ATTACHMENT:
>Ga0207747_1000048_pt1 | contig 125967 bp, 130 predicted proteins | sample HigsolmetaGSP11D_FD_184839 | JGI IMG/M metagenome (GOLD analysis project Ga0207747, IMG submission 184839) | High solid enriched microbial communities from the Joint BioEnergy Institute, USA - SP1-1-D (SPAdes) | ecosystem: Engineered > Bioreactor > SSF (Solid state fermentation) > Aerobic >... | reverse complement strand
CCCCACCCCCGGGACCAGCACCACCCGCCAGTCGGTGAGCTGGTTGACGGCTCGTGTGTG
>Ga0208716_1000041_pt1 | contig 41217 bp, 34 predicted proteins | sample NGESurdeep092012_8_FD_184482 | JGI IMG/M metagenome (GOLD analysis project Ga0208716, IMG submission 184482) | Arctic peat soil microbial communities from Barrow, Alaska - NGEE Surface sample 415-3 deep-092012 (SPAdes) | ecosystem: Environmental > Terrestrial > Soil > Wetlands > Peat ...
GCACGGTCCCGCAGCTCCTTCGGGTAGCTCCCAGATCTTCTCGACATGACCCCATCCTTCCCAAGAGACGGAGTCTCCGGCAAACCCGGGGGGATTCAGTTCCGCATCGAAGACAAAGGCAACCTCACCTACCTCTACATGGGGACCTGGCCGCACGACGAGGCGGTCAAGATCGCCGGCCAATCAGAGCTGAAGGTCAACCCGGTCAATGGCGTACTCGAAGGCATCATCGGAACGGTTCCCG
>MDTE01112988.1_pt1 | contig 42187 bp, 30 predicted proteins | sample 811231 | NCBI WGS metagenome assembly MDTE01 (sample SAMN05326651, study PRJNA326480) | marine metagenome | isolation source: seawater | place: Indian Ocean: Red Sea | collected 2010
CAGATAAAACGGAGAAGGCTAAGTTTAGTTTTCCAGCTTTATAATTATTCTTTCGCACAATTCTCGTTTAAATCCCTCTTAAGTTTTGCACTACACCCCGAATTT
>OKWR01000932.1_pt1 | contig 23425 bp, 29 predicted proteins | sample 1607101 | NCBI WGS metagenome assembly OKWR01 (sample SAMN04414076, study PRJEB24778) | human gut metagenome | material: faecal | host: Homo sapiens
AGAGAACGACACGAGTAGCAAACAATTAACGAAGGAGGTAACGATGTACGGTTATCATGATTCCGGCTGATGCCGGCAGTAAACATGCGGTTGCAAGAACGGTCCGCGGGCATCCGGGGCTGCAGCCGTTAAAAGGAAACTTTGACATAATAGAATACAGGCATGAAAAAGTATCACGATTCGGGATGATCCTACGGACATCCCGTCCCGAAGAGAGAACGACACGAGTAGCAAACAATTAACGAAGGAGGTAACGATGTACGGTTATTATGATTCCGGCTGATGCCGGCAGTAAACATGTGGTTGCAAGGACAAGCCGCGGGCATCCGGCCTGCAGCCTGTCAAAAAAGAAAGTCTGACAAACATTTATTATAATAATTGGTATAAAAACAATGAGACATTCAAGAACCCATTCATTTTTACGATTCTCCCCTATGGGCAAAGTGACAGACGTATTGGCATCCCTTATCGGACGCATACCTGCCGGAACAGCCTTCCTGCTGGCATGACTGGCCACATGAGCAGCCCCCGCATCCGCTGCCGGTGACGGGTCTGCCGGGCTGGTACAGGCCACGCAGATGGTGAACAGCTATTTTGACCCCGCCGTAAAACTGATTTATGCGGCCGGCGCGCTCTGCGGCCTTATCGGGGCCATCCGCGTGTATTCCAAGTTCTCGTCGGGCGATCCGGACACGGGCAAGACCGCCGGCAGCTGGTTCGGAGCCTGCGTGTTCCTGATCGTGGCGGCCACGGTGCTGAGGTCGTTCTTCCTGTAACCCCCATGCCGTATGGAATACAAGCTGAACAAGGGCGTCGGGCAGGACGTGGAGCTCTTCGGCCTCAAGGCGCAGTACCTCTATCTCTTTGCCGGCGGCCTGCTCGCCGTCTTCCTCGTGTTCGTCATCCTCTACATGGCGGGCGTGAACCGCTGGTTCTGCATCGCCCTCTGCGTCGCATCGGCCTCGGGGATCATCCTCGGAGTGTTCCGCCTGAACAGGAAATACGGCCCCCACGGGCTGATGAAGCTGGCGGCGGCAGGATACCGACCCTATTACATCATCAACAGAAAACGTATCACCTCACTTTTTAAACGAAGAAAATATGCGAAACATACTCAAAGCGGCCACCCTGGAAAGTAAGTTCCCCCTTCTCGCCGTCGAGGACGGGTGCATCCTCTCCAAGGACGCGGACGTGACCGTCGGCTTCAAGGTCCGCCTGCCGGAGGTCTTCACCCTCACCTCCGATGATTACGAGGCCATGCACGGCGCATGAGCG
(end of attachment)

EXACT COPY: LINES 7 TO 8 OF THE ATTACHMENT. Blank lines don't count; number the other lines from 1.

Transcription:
>OKWR01000932.1_pt1 | contig 23425 bp, 29 predicted proteins | sample 1607101 | NCBI WGS metagenome assembly OKWR01 (sample SAMN04414076, study PRJEB24778) | human gut metagenome | material: faecal | host: Homo sapiens
AGAGAACGACACGAGTAGCAAACAATTAACGAAGGAGGTAACGATGTACGGTTATCATGATTCCGGCTGATGCCGGCAGTAAACATGCGGTTGCAAGAACGGTCCGCGGGCATCCGGGGCTGCAGCCGTTAAAAGGAAACTTTGACATAATAGAATACAGGCATGAAAAAGTATCACGATTCGGGATGATCCTACGGACATCCCGTCCCGAAGAGAGAACGACACGAGTAGCAAACAATTAACGAAGGAGGTAACGATGTACGGTTATTATGATTCCGGCTGATGCCGGCAGTAAACATGTGGTTGCAAGGACAAGCCGCGGGCATCCGGCCTGCAGCCTGTCAAAAAAGAAAGTCTGACAAACATTTATTATAATAATTGGTATAAAAACAATGAGACATTCAAGAACCCATTCATTTTTACGATTCTCCCCTATGGGCAAAGTGACAGACGTATTGGCATCCCTTATCGGACGCATACCTGCCGGAACAGCCTTCCTGCTGGCATGACTGGCCACATGAGCAGCCCCCGCATCCGCTGCCGGTGACGGGTCTGCCGGGCTGGTACAGGCCACGCAGATGGTGAACAGCTATTTTGACCCCGCCGTAAAACTGATTTATGCGGCCGGCGCGCTCTGCGGCCTTATCGGGGCCATCCGCGTGTATTCCAAGTTCTCGTCGGGCGATCCGGACACGGGCAAGACCGCCGGCAGCTGGTTCGGAGCCTGCGTGTTCCTGATCGTGGCGGCCACGGTGCTGAGGTCGTTCTTCCTGTAACCCCCATGCCGTATGGAATACAAGCTGAACAAGGGCGTCGGGCAGGACGTGGAGCTCTTCGGCCTCAAGGCGCAGTACCTCTATCTCTTTGCCGGCGGCCTGCTCGCCGTCTTCCTCGTGTTCGTCATCCTCTACATGGCGGGCGTGAACCGCTGGTTCTGCATCGCCCTCTGCGTCGCATCGGCCTCGGGGATCATCCTCGGAGTGTTCCGCCTGAACAGGAAATACGGCCCCCACGGGCTGATGAAGCTGGCGGCGGCAGGATACCGACCCTATTACATCATCAACAGAAAACGTATCACCTCACTTTTTAAACGAAGAAAATATGCGAAACATACTCAAAGCGGCCACCCTGGAAAGTAAGTTCCCCCTTCTCGCCGTCGAGGACGGGTGCATCCTCTCCAAGGACGCGGACGTGACCGTCGGCTTCAAGGTCCGCCTGCCGGAGGTCTTCACCCTCACCTCCGATGATTACGAGGCCATGCACGGCGCATGAGCG